Jul 14, 2014

Malaysian govt tightens grip on media freedom

The Malaysian government has never been friendly to an open and democratic press. But its lawsuit against an online publication is taking things to another level. Former Malaysiakini intern Jarni Blakkarly reports.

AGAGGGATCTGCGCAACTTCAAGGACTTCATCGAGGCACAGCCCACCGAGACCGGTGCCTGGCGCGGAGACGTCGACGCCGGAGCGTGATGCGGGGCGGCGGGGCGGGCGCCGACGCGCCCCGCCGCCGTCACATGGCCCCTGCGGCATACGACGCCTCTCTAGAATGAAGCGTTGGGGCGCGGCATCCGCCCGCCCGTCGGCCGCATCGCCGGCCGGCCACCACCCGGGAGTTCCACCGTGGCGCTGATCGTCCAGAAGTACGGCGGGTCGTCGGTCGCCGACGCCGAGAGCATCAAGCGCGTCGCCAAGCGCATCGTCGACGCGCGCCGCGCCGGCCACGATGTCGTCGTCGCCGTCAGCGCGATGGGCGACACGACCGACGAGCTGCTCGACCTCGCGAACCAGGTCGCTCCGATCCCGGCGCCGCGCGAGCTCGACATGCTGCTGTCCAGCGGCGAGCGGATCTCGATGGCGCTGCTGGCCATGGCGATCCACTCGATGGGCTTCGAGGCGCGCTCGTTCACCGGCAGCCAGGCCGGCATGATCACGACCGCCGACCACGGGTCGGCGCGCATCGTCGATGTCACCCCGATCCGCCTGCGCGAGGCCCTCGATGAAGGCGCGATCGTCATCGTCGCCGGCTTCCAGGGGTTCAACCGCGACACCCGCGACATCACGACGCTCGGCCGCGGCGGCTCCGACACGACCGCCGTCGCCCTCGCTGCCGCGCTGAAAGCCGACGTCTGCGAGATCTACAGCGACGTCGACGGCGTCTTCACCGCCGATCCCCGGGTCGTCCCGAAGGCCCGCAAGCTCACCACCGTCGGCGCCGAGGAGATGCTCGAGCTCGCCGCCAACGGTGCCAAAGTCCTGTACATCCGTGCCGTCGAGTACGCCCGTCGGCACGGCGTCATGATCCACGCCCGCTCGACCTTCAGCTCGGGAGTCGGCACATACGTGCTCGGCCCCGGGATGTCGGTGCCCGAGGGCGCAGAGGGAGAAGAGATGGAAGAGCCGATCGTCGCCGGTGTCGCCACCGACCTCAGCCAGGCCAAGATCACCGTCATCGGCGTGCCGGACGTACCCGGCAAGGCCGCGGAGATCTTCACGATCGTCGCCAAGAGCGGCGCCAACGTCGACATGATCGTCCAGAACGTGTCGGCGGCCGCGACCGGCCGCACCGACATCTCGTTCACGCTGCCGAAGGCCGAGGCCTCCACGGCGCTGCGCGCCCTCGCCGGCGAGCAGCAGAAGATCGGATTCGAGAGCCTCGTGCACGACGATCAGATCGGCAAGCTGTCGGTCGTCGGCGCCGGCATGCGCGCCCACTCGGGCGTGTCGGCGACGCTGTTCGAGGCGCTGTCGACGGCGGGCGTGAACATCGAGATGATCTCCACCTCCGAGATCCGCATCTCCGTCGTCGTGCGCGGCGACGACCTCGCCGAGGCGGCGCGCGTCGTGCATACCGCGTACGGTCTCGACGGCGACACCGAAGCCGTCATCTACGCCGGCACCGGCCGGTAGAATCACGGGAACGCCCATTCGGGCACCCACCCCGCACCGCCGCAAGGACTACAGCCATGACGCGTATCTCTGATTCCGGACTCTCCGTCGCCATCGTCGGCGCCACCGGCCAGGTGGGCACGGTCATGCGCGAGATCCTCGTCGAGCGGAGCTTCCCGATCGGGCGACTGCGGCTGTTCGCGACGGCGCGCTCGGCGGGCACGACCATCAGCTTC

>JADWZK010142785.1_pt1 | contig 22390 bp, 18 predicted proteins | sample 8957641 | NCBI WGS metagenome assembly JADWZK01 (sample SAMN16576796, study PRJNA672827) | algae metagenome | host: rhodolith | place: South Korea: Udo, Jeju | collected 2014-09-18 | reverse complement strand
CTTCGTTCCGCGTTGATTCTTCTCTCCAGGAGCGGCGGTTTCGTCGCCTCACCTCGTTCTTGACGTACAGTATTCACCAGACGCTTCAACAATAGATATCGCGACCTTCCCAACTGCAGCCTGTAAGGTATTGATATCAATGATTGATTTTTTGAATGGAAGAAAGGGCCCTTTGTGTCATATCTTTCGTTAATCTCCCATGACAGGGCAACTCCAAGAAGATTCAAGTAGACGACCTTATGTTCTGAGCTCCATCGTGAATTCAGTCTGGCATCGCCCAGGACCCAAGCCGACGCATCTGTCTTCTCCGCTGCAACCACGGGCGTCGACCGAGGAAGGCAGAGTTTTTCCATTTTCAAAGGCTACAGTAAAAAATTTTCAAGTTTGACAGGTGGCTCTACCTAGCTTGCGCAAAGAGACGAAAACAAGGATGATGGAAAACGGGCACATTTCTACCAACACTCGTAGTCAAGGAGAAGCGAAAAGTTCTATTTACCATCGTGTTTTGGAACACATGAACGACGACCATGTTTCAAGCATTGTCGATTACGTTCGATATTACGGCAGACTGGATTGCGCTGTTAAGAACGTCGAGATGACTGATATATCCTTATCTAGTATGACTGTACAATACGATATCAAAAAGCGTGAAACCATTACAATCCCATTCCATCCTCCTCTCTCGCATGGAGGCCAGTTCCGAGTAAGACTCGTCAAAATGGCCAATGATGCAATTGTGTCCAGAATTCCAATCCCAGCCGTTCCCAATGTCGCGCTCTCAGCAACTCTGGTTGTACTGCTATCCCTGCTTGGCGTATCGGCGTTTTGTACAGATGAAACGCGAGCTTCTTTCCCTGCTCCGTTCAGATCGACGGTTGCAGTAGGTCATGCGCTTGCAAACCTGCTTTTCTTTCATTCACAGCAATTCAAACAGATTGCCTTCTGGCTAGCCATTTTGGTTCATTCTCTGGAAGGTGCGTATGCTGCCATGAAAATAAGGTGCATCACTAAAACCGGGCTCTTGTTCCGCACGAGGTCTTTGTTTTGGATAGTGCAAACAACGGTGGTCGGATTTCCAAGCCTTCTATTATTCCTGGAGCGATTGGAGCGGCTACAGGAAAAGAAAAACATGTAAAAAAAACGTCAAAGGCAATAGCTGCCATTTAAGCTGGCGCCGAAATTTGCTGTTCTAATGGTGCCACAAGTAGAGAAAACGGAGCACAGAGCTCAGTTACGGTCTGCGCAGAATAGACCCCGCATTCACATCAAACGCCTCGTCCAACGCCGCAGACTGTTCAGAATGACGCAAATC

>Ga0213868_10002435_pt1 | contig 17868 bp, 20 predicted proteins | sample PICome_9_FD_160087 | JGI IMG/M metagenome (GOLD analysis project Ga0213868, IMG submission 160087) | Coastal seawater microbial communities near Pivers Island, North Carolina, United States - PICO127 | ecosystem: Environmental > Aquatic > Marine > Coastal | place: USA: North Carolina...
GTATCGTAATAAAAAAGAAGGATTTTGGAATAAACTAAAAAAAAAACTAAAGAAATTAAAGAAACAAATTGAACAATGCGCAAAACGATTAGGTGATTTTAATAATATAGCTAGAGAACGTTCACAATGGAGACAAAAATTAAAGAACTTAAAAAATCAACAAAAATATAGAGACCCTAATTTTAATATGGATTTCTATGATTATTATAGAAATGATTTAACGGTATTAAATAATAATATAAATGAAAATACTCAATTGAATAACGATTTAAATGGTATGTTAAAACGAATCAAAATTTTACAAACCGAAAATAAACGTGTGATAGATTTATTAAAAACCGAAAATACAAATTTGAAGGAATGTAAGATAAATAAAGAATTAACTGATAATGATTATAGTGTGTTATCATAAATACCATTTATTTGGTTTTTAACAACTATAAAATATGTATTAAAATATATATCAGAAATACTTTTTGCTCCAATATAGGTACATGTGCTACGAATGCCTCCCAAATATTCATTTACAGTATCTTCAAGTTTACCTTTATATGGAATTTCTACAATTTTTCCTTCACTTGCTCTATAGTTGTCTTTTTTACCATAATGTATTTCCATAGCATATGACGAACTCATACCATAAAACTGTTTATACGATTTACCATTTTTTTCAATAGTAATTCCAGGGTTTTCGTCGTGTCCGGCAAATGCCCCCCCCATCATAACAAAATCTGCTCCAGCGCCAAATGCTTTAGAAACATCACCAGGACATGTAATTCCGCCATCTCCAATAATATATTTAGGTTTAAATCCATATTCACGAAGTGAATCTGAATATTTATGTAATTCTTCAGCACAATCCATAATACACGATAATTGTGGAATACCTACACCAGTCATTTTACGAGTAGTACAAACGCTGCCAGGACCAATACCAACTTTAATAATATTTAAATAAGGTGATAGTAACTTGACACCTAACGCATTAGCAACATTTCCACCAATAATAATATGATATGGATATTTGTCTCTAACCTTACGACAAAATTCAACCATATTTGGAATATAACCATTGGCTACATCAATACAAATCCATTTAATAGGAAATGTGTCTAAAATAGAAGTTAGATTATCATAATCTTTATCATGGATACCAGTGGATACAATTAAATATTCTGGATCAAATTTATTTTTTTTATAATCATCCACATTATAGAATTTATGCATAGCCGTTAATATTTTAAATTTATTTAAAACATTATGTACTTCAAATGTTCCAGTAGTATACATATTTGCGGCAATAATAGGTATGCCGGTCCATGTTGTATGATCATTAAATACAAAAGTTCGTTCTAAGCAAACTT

The Malaysian government has never been a friend to a free press, but a recent case highlights the extreme antipathy, as Malaysian Prime Minister Najib Abdul Razak and his political party are suing an online media outlet for defamation over comments made by its users. Even in a country that’s no stranger to the harassment of its independent online media, the case is a bizarre one. The lawsuit, filed last month, centres around two comments made in a "Your Say" section of Malaysiakini (Malaysia Now), where comments made by users on popular articles are compiled into a story. The two comments are opinion-based statements regarding Najib's performance as leader as well as allegations of corruption within his party, United Malays National Organisation (UMNO). The lawyers representing Najib and UMNO have said the accusations made by users sought to “lower the honour and credibility” of the government. Malaysia has a strict system of publication licensing that means all traditional media remains pro-government. The majority of the newspapers are owned by government political parties or affiliates. But online media has not been subject to the same restrictions. Former prime minister Mahathir Mohamad, who ruled Malaysia with an iron grip for 22 years until 2003, guaranteed internet freedom for the country in 1996 -- a decision he said last year he regretted. The online media services Malaysia's younger, urban population, most of whom support the opposition, which won 52% of the popular vote at the last election but fell well short of government due to a highly gerrymandered system. The government's support base is in mostly rural and indigenous areas, often without internet access. There is an inevitable schism between the traditional media and the online media. Interning for three months at Malaysiakini last year was an eye-opening experience for me. At a press conference, a room full of 30 journalists from the traditional media would fire soft and friendly questions to the minister for half an hour. When I or a senior journalist from Malaysiakini got a question in, the minister would often stop, ask what organisation we were from, then crack a joke: “You print only lies anyway,” “What is the point, or I won’t answer your questions”. All the other journalists in the room would crack up laughing. Few government ministers engage with the online media, and the recent lawsuit by Najib is an attempt to create judicial recognition of what the government claims on a daily basis: that these organisations are biased and untrustworthy. Malaysiakini, which started in 1998, was one of the earliest online papers in the world. Operating behind a paywall, the site has around 2.5 million readers a month and is the country's largest despite a string of other online media competitors emerging in recent years. The organisation and its two editors, who are also being sued, have stood by the comments and offered the PM a chance to reply to the comments, which he has refused. In this case, the traditional and the online media narratives are set to collide. Has a PM unfairly been defamed by unprovable allegations or are readers' rights to comment and vent their opinions a part of an active and democratic freedom of press? Najib came to power in 2008 promising to reform Malaysia's media laws. That promise now seems a long time gone. *Jarni Blakkarly is a columnist for Tokyo-based The Diplomat and is a regular writer for Asian-Australian publication Peril Magazine

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